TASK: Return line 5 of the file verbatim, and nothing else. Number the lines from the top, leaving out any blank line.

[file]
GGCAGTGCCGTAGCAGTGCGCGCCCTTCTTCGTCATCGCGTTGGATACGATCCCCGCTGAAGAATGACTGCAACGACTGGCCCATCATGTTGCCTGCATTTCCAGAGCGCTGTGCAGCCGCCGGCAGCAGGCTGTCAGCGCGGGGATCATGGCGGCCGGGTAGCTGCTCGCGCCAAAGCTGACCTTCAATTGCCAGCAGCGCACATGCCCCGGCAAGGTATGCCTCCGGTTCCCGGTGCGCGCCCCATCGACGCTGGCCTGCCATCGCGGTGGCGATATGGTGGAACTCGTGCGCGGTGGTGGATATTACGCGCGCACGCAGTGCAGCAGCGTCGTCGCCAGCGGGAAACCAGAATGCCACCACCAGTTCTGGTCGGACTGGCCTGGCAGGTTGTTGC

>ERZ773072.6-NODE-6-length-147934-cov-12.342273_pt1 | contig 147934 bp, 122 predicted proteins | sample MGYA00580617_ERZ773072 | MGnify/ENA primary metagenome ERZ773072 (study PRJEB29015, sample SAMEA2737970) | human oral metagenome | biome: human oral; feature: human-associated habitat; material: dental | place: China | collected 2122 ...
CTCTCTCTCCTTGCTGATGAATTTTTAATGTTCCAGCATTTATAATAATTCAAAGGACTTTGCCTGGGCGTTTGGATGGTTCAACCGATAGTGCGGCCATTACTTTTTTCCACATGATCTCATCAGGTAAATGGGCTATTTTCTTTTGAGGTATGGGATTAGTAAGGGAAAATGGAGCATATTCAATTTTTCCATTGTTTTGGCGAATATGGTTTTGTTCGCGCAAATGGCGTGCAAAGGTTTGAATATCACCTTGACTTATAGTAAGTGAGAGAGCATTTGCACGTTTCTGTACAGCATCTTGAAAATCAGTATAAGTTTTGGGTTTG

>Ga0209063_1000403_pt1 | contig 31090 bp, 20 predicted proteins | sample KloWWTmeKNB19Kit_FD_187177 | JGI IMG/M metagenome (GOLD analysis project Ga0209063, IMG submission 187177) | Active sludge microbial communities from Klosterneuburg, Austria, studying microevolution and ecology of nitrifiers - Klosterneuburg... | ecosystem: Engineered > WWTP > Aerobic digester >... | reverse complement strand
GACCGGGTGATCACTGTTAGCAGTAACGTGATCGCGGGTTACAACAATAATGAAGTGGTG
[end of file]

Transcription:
GACCGGGTGATCACTGTTAGCAGTAACGTGATCGCGGGTTACAACAATAATGAAGTGGTG